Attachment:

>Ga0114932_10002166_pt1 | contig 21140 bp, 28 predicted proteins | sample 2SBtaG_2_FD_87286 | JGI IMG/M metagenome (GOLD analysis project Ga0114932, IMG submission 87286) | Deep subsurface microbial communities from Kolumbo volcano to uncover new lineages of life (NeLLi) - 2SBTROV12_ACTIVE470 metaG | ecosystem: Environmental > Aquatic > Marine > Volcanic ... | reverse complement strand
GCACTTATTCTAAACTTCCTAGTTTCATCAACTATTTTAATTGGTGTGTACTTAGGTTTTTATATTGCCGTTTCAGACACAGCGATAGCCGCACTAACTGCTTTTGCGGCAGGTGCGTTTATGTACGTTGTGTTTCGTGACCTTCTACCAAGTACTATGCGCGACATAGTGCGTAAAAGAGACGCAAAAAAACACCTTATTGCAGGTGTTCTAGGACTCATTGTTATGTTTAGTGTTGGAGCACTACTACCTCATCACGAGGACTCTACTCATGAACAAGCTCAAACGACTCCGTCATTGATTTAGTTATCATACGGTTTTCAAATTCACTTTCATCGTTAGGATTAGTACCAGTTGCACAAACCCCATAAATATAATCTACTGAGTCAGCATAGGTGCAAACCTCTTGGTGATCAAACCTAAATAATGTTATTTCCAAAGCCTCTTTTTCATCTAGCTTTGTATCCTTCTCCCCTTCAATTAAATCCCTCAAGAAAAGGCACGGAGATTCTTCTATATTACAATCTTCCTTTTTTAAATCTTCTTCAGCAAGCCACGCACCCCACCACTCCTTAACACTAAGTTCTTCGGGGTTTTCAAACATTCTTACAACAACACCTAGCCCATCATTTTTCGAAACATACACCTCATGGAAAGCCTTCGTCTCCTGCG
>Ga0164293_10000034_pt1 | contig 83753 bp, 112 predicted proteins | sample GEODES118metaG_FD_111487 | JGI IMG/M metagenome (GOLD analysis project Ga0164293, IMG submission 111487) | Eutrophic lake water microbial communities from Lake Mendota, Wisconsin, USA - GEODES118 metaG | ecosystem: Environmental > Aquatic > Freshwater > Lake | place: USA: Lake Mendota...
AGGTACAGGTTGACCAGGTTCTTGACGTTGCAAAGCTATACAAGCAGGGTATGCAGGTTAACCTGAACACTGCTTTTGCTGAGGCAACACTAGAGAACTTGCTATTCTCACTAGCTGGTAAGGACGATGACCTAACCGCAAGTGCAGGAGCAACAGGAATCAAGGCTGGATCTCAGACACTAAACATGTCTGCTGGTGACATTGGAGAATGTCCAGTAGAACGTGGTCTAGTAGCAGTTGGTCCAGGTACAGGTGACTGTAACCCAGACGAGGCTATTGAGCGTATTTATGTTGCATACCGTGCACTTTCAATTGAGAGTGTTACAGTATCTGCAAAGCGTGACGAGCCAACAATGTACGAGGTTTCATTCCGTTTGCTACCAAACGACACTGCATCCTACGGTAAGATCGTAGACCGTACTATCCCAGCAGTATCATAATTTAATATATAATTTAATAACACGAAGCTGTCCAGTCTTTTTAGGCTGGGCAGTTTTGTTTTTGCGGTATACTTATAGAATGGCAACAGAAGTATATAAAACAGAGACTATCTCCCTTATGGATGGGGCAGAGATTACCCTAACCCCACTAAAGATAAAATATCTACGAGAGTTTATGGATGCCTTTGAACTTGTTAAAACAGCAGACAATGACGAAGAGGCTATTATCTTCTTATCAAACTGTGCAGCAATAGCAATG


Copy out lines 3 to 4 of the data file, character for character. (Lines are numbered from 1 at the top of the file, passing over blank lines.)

>Ga0164293_10000034_pt1 | contig 83753 bp, 112 predicted proteins | sample GEODES118metaG_FD_111487 | JGI IMG/M metagenome (GOLD analysis project Ga0164293, IMG submission 111487) | Eutrophic lake water microbial communities from Lake Mendota, Wisconsin, USA - GEODES118 metaG | ecosystem: Environmental > Aquatic > Freshwater > Lake | place: USA: Lake Mendota...
AGGTACAGGTTGACCAGGTTCTTGACGTTGCAAAGCTATACAAGCAGGGTATGCAGGTTAACCTGAACACTGCTTTTGCTGAGGCAACACTAGAGAACTTGCTATTCTCACTAGCTGGTAAGGACGATGACCTAACCGCAAGTGCAGGAGCAACAGGAATCAAGGCTGGATCTCAGACACTAAACATGTCTGCTGGTGACATTGGAGAATGTCCAGTAGAACGTGGTCTAGTAGCAGTTGGTCCAGGTACAGGTGACTGTAACCCAGACGAGGCTATTGAGCGTATTTATGTTGCATACCGTGCACTTTCAATTGAGAGTGTTACAGTATCTGCAAAGCGTGACGAGCCAACAATGTACGAGGTTTCATTCCGTTTGCTACCAAACGACACTGCATCCTACGGTAAGATCGTAGACCGTACTATCCCAGCAGTATCATAATTTAATATATAATTTAATAACACGAAGCTGTCCAGTCTTTTTAGGCTGGGCAGTTTTGTTTTTGCGGTATACTTATAGAATGGCAACAGAAGTATATAAAACAGAGACTATCTCCCTTATGGATGGGGCAGAGATTACCCTAACCCCACTAAAGATAAAATATCTACGAGAGTTTATGGATGCCTTTGAACTTGTTAAAACAGCAGACAATGACGAAGAGGCTATTATCTTCTTATCAAACTGTGCAGCAATAGCAATG